POA neurons not only innervate feeding-related areas but also receive inputs from those areas. The ARC is the hypothalamic site best known for its role in the regulation of food intake via 2 opposing neuronal populations, orexigenic agouti-related neuropeptide (AGRP) neurons and anorexigenic pro-opiomelanocortin (POMC) neurons. Energy expenditure decreases with stimulation of AGRP neurons , while it increases with stimulation of POMC neurons . Conversely, AgRP and POMC neurons both also send axon fibers to the POA where AgRP and POMC can act via their receptor, melanocortin 4 receptor (MC4R) . The injection of the MC4R agonist, melanotan II, into the POA stimulates BAT thermogenesis and is blocked by DMH lesions , implicating that the melanocortin system may utilize the classical BAT thermoregulatory pathway to modulate the metabolic rate in response to energy status changes. Another population of ARC neurons was identified by Cre expression under the control of rat insulin promoter (RIP). These GABAergic RIP-Cre neurons are separate from AGRP or POMC neurons, respond to leptin and modulate BAT thermogenesis through their projection to the PVH .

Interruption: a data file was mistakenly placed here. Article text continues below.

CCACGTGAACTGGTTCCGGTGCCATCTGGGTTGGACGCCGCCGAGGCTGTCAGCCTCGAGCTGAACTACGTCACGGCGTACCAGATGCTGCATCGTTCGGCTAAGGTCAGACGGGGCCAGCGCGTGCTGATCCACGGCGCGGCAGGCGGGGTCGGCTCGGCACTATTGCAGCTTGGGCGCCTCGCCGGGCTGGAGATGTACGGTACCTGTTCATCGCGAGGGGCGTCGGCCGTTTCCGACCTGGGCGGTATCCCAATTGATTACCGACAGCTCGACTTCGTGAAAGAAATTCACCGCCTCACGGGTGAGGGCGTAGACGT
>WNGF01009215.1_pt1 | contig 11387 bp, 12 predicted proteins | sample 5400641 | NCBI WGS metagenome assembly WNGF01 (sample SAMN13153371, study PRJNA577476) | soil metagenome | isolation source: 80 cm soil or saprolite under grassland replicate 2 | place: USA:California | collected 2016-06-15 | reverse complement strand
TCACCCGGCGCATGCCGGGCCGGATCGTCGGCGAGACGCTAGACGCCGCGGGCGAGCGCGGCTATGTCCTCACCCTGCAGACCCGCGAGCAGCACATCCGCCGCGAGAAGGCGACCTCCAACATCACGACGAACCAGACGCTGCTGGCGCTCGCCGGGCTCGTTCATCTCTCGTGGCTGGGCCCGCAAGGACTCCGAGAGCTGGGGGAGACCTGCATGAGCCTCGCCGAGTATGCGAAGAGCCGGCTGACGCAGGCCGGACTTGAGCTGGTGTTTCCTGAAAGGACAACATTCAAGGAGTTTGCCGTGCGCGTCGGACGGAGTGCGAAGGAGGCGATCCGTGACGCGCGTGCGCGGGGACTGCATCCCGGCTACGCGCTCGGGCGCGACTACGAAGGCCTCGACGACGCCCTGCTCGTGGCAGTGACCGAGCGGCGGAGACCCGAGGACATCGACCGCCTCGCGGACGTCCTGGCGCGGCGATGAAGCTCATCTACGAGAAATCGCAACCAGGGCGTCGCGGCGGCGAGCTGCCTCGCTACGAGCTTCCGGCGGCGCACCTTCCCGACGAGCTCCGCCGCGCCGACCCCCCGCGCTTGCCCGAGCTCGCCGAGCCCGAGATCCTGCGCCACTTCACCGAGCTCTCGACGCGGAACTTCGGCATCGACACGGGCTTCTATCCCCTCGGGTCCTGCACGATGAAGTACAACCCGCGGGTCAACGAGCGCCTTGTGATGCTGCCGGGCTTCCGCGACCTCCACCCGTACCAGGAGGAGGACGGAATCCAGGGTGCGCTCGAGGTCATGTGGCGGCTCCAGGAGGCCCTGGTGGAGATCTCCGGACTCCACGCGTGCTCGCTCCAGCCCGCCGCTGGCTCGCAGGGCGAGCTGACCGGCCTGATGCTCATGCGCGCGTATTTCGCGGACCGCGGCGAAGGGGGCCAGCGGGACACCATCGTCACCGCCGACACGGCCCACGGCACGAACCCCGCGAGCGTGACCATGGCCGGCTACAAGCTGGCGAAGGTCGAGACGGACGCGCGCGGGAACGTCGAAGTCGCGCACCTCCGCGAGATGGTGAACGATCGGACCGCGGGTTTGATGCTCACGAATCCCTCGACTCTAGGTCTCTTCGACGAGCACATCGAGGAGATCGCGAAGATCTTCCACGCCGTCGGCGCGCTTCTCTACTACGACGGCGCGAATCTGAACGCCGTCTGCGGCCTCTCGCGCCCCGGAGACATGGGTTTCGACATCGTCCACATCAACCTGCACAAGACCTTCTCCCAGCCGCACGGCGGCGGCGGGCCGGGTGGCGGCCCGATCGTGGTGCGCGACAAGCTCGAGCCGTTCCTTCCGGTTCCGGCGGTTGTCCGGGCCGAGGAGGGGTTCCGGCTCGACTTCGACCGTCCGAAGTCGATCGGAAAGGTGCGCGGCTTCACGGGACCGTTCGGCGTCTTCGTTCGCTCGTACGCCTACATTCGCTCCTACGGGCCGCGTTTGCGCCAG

Orexin/hypocretin-expressing neurons in the LHA are another hypothalamic population that is well known to promote appetite and food reward [66,67], but also stimulates BAT thermogenesis through direct innervation of the rostral medullary raphe (RMR) [68,69]. In short, some neuronal populations that are well known for their role in food intake control either project directly to the POA or interject the classical POA>DMH>RMR thermoregulatory circuit to affect energy expenditure .
Signal Integration at the POA